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Yesterday what we knew was going to happen, but hoped wouldn’t happen, but also recognized the necessity of happening, but also kind of dreaded happening, happened. We spent all these years doting on James Paxton, the last of the Big Three, our remaining homegrown superstar, and they just...traded him away. Later, and once we’ve dried our maple-scented tears, we will have a Requiem on Pax for you, but for now, let’s look at the headliner of the deal the Mariners got in return: LHP Justus Sheffield, our new Short King. (Click for background on Short Kings and the yeoman’s work being done by Jaboukie Young-White in Short King Acceptance.)
[Normally, deep dives on pitching prospects like this are the purview of Jake Mailhot, but Jake cannot be with us today, because he’s about to have a dang ole lil baby girl, or at least that’s what he told us, maybe he just wanted to get in line for the next Star Wars movie. Please offer Jake, who is truly one of the kindest humans I’ve ever had the pleasure to know, your congratulations here, or at his twitter handle @jakemailhot.]
John has written a fair amount on Sheffield in between his proposed trade piece and his blurb on the trade, so if you want the abbreviated scouting report, check in on those pieces. Here we will cover more of Sheffield’s backstory and development up to this point. Jake or John will have the real nitty-gritty mechanical breakdown in a different post.
Justus Kane (!) Sheffield was born in 1996 in Tullahoma, TN, a town of less than 20,000 people 12 miles from Lynchburg, TN, which some of you might recognize as the home of Jack Daniel’s. The Wikipedia page for Tullahoma lists 12 “notable people” from the town, five of whom are baseball players, and two of whom are the Sheffield brothers, Justus and older brother Jordan: a pitcher in the Dodgers system who, at 23, is a year older than Justus, but was sidelined by TJ surgery in 2013 and then chose to attend college and so has just completed High-A and a stint in the Arizona Fall League. (Younger brother Jaxon, 13, is often tabbed by both his older brothers as the best athlete in the family.) As a senior in high school, Justus was already able to pitch in the low 90s with his fastball, and showed promise in his secondary pitches, especially his changeup. Sheffield was named the Gatorade National Baseball Player of the Year in 2014. Cleveland selected him at #31 overall in the draft, and in a brief taste of rookie ball Sheffield was already showing that despite his shorter stature (5’10”), he could run his fastball up to the mid-90s.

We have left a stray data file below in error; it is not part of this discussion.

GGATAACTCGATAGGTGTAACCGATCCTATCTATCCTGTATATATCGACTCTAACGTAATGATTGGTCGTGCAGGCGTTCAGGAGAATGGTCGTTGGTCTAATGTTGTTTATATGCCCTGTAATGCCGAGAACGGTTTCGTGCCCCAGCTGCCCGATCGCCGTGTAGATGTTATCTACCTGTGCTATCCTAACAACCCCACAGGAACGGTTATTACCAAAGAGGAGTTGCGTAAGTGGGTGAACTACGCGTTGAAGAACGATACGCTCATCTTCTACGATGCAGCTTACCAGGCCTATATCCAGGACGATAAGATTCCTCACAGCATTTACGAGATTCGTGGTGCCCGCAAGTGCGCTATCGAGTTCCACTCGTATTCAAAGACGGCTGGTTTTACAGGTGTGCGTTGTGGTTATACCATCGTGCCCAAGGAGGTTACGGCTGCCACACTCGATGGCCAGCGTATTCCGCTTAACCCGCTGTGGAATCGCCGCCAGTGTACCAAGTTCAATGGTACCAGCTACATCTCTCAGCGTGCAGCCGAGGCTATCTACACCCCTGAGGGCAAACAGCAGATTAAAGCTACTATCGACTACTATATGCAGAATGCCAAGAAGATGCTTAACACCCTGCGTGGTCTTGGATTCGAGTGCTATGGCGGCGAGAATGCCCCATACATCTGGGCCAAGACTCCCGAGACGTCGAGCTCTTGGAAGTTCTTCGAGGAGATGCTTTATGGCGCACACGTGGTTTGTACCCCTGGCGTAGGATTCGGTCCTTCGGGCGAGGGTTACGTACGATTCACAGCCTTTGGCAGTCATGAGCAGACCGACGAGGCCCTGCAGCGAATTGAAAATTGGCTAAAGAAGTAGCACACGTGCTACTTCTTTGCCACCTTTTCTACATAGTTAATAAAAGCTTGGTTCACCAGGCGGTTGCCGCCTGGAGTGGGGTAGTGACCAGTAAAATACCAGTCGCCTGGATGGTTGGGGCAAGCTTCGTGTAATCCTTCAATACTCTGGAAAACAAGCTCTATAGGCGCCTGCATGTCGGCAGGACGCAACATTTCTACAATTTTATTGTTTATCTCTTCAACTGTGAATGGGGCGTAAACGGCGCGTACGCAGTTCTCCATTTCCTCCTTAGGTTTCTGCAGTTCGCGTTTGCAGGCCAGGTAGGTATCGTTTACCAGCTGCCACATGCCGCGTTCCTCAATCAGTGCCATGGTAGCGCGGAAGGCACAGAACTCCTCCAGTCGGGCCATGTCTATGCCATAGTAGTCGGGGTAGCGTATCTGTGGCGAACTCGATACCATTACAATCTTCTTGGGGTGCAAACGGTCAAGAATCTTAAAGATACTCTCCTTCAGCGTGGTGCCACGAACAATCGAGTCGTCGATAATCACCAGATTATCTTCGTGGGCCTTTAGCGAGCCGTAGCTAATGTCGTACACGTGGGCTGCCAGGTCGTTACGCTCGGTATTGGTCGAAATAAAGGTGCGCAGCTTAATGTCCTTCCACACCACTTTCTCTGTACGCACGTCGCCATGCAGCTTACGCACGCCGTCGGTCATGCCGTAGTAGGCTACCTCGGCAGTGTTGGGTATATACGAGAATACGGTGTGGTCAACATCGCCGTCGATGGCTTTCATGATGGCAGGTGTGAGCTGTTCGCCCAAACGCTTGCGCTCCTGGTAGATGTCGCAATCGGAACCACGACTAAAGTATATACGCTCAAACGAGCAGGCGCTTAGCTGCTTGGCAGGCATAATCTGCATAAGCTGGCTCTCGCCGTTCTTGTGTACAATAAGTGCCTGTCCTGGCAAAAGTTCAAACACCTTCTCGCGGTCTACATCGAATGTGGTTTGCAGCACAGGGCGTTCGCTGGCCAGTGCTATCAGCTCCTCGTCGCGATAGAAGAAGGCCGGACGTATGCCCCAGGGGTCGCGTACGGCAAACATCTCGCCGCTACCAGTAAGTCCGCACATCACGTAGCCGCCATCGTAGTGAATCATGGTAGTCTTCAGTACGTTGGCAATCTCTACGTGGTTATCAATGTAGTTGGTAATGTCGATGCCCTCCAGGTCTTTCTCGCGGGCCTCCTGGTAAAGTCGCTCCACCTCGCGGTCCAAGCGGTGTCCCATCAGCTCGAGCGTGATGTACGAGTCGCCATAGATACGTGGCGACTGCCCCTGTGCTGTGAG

Home during the off-season, Sheffield was arrested in January of 2015 for aggravated burglary (it was later reduced to criminal trespass) and underage drinking. The incident stemmed from Sheffield believing that an acquaintance had been messing around with his girlfriend, and with two of his ex-high school baseball teammates, an intoxicated Sheffield broke into the home and accosted the young man in his bedroom with verbal threats. Sheffield pled guilty and received probation, and was ordered to donate $500 to charity (any charity? Not like, community service or something? The Tennessee justice system seems like kind of a trippy place.) The incident was surprising to a number of baseball people who had praised Sheffield’s high-character makeup and his closely-knit family (bringing home worse than a B- from school resulted in the loss of all privileges, and Justus maintained an A average throughout high school), but doesn’t seem to be a recurring pattern of behavior, as Sheffield has kept a clean record for the past four years and for his part, expresses deep regret about the incident:
“I was stupid. I was 18, just immature, really,” Sheffield says now. “I felt like I’ve learned from that mistake. It was probably the hardest thing I’ve had to go through. It was my first off-season and I was 18, and dumb, and immature. I’ve become a better person, a smarter person and definitely more mature. I’ve looked at it as a game of baseball – you can’t always go out there and throw a perfect game or seven shutout innings. We all make mistakes. We’ve got to learn from mistakes. I thank God I was able to get a second chance and prove myself.”
Cleveland dealt Sheffield at the 2016 trade deadline in order to acquire Andrew Miller. Armed with a few more ticks on his fastball, even better bite on his slider, and the still-developing changeup, Sheffield entered the Yankees’ vaunted system ready to improve, and immediately put up even better numbers at High-A than he had in Cleveland’s system.
The Yankees promoted the 20-year-old to Double-A Trenton at the beginning of the 2017 season, and his numbers fell off some, as is typical for many young pitchers in making the jump to the level. He also missed a good chunk of time that year with a strained oblique, so the Yankees sent him to the Arizona Fall League after the season, where he dominated to the tune of 22 strikeouts in 20 innings against some of the game’s best prospects. You might remember Sheffield from this interview from the Fall Stars Game, when Mariners prospect Matt Festa got approximately 0 seconds of screen time during his inning as he sat down the side 1-2-3 during Sheffield’s interview. That’ll be a fun story to tell at Spring Training.